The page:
Councilmen host breakfast for local ministers
on January 8, 2012
What do you get when you put 50 church ministers and two city councilmen in a room together for three hours? A few sermons, frequent choruses of “A-men!” and some lively discussion about how to improve the City of Richmond.
Saturday morning’s second “Annual Informational Community Breakfast,” hosted by councilmen Corky Booze and Nat Bates, created an open forum for local church representatives to voice their concerns about the community. The group discussed issues such as the need for better re-entry services for ex-convicts reentering society and for recreational centers in North Richmond and Parchester Village.
Booze said he invited the ministers, integral leaders in Richmond, to come up with ideas to make positive change in the community. He and Bates also invited the ministers to attend city council meetings, where they hope to initiate some of that change.
“You have to determine the agenda for the politicans,” not the other way around, Bates said.
The gathering of mostly African-American Christian church leaders said grace over a buffet breakfast and were lead in prayer by Pastor Raymond L. Landry of Independent Holiness Church. Other prominent church leaders present included Pastor Henry Washington, the Executive Director of Operation Richmond and Sister Jackie Thompson, who volunteers her time to work with Booze and helped organize the breakfast.
Even Chief of Police Chris Magnus made an appearance at the breakfast, noting that though Richmond still has a ways to go, violent crime has significantly dropped – 14 percent in the last year, and 45 percent since 2006.
During a breakout session to discuss community needs in small groups, one table of ministers spoke passionately about the difficulties facing Richmond’s young people.
“Our young people cannot go out to some parts of the city,” Pastor Landry said, pausing with a marker midair above the poster-sized Post-it Note his group was filling out.
“They can’t go to Nicoll Park without having some trouble … They have nowhere to go.”
Pastor Charles Jackson of Mt. Carmel Missionary Baptist agreed, but wondered why it had to be this way.
“Why is Richmond divided?” he asked.
“It goes back 20-something years,” replied Landry. “The generation out there now, they don’t know what they’re fighting about. Every time they try to touch it, they drop another life. There’s no easy answer.”
A thoughtful silence ensued, broken only by a few sounds of agreement.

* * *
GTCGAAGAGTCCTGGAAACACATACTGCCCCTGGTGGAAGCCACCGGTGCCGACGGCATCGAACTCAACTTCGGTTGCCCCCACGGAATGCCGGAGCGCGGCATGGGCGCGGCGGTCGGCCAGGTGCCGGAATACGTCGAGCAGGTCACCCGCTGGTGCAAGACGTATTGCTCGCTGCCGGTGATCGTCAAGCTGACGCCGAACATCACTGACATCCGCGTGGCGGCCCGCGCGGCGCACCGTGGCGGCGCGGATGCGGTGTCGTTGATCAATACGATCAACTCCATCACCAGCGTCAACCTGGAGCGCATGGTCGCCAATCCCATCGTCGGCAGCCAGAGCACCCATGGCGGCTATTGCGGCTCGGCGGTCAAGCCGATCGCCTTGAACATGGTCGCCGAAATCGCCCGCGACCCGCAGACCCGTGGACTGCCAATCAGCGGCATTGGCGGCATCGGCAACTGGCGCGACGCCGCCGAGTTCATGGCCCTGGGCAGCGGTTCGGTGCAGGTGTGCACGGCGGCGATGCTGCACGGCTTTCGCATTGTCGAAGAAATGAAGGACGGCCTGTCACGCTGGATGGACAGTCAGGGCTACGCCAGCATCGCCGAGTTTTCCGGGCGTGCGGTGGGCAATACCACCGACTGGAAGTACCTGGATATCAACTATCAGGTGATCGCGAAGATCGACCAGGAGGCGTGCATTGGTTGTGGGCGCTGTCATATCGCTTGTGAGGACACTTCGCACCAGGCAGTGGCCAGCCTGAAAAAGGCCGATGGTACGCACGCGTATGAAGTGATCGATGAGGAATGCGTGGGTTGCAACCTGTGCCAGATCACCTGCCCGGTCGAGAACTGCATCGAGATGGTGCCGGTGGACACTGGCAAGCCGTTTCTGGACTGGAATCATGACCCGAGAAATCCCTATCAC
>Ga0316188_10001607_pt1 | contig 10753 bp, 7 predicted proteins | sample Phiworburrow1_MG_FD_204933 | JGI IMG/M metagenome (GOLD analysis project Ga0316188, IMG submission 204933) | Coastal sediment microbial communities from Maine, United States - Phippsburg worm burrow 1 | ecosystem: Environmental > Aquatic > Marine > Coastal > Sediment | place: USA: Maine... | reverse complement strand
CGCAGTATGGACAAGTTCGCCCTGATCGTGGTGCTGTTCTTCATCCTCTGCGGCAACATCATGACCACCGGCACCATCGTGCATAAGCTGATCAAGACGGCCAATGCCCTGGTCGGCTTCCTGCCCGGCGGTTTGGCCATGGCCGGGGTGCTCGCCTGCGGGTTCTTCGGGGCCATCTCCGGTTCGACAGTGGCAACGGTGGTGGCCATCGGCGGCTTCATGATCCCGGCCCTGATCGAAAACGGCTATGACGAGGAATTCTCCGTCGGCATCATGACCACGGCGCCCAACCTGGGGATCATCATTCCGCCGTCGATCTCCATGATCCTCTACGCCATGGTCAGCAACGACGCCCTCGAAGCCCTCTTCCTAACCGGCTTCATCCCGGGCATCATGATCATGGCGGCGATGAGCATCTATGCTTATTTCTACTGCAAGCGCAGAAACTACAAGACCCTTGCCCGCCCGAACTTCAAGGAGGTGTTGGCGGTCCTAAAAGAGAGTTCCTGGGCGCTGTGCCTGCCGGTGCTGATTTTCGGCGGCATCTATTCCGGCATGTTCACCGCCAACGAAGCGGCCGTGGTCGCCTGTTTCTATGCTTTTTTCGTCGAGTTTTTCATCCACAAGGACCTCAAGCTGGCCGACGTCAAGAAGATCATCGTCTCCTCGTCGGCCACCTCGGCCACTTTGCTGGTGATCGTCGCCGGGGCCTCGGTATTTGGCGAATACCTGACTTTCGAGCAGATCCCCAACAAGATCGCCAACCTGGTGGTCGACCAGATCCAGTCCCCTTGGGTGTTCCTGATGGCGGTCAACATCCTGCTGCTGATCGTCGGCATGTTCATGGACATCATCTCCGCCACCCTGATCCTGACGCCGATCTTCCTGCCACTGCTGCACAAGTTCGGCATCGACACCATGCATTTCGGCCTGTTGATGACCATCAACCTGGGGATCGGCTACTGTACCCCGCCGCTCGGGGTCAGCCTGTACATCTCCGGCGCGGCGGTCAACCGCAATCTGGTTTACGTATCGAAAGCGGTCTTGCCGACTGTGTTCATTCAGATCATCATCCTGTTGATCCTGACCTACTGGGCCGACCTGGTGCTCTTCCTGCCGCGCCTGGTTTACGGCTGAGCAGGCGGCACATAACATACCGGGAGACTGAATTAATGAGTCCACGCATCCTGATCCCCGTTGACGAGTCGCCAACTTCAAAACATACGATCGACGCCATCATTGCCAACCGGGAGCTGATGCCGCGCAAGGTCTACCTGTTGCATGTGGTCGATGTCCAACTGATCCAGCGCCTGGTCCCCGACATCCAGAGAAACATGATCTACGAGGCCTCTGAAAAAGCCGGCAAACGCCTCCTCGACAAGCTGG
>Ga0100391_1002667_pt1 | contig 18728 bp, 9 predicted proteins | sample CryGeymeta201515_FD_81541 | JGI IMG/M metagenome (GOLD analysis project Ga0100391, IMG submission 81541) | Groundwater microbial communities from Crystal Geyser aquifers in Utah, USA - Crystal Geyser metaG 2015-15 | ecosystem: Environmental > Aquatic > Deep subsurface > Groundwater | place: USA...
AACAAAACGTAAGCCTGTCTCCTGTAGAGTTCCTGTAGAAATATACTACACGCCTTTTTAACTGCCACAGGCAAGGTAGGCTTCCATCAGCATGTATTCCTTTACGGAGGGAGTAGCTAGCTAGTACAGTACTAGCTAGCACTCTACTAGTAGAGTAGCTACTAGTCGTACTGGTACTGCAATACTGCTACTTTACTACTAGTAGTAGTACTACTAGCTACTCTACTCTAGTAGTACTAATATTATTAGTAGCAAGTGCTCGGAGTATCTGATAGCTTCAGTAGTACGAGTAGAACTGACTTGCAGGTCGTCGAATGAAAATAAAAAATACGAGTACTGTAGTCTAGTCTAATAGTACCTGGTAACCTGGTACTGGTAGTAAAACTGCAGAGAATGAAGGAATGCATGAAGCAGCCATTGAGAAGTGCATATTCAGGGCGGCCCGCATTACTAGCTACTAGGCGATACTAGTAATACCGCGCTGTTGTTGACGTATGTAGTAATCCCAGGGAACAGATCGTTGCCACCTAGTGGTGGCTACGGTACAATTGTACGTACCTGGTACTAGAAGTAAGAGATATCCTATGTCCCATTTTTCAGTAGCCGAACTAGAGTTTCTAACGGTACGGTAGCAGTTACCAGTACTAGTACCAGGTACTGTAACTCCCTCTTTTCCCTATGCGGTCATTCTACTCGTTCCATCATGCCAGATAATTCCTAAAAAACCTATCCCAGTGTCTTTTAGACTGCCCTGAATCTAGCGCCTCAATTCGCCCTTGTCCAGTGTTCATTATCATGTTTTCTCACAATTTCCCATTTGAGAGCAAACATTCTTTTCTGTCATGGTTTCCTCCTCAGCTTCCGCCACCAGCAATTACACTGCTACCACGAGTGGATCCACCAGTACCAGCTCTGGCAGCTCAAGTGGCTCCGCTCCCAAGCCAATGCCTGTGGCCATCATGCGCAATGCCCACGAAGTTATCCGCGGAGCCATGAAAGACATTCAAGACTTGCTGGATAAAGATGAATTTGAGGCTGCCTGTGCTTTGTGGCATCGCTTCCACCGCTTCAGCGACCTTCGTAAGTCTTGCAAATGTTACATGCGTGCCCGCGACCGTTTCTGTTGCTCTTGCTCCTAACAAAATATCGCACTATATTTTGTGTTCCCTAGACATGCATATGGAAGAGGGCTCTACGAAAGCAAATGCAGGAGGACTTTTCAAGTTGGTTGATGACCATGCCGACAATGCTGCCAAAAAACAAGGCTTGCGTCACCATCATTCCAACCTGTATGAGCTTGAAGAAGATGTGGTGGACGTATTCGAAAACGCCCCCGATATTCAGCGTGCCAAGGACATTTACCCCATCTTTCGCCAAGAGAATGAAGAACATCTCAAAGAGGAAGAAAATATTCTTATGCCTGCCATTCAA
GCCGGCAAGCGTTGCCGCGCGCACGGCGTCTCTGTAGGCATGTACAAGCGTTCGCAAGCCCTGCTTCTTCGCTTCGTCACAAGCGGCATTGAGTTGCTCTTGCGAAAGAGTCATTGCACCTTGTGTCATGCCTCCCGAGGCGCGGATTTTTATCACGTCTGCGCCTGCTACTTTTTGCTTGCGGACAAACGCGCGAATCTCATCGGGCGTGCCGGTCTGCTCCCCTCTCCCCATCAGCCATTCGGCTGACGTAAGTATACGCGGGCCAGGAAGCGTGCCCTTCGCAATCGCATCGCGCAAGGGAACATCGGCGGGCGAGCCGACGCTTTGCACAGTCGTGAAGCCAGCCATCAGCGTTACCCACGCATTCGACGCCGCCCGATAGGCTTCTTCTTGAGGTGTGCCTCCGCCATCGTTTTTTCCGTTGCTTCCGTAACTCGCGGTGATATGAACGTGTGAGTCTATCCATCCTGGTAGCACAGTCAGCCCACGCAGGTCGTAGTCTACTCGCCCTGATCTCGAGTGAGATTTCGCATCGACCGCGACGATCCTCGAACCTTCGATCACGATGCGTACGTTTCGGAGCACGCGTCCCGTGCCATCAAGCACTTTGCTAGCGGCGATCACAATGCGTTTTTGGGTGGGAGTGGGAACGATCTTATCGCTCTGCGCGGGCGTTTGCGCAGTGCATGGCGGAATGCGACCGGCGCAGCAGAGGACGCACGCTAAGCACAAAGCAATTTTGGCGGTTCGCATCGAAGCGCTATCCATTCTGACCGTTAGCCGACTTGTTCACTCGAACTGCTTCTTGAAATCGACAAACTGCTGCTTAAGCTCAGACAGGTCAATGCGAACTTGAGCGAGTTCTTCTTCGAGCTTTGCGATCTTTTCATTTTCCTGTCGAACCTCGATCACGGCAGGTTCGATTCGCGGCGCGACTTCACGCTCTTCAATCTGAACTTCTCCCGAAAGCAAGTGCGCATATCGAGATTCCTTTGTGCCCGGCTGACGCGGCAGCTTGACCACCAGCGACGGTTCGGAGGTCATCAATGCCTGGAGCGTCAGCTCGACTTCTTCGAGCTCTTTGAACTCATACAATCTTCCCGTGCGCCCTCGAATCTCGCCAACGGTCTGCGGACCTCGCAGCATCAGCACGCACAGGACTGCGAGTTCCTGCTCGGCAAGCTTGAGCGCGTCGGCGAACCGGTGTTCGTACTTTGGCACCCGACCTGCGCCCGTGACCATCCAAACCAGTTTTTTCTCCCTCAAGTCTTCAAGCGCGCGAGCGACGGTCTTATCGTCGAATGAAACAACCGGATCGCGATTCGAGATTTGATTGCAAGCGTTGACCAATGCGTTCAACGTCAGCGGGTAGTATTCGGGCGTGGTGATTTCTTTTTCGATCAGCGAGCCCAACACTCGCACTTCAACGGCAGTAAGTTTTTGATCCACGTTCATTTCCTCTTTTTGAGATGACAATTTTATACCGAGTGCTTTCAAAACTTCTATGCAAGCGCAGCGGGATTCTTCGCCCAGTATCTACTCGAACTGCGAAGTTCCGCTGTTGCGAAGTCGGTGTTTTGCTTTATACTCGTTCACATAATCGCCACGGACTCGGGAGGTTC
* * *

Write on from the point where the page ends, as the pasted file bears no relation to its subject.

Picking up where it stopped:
“I’m from North Richmond. If you’ve got the North Richmond brand, you’ve been branded for life,” Rev. George Brown of Totally Led Ministries said.
“We’ve got all these kids of the same color killing each other, and they don’t know what they’re fighting about,” Jackson said, shaking his head.
Landry said that as a social worker, he sees social activist groups coming in and trying to solve Richmond’s problems. “Richmond’s problems are so unique. They discover that [what works elsewhere] doesn’t work in Richmond,” he said.
“They get the money, though,” said Jackson.
At the conclusion of the breakout session, Booze gathered the ministers back together for an open forum, during which specific concerns were raised. Some speakers asked for better lighting in North Richmond; others asked for new programs to help keep kids off the street. One speaker suggested opening up churches for day care and computer training during the week. Brown and Landry requested gyms in Parchester Village and North Richmond, to provide a safe communal space for Richmond youth.
The church leaders responded positively to most of the suggestions made during the forum, but the group did not yet make definitive plans to pursue any of the suggestions.
“You have the keys to the city council door through Councilman Bates and myself,” Booze told the group, requesting that they work with city council to make change happen.
As far as new gyms for North Richmond and Parchester Village, Bates said that it would first be essential to get federal funding, but that it wasn’t likely to happen with the current council.
“Now we’ve got a green party mayor who doesn’t have any contact whatsoever with the Feinstein and Obama administrations,” Bates said.
Richmond officials need contacts in Washington to get the federal funds to build gyms, he added.
At the end of the forum, Booze voiced his concern about the placement of funds in certain city programs – in particular, about the $2 million budget for the Office of Neighborhood Safety, an issue that he and other city council members have passionately debated before.
Booze thinks that the money used to fund ONS would be better spent elsewhere, such as for the re-entry program, which counsels ex-convicts as they reintegrate into society after leaving prison.
“We need to make that organization more transparent. I do not like the way the city is using the funds,” Booze said. “People of color need re-entry like they need a drink of water…this is where the $2 million should go.”
Booze said his primary purpose for holding the forum was to let community members voice their concerns. He plans to gather all of the ideas from the forum, categorize and present them at a meeting next quarter for the church leaders, who will then vote for what the first plan of action should be.
“I want to see a change,” said Booze. “I don’t want to sit on that council for four years and not see a change.”
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Is every event, no matter how serious, just a political op for these two?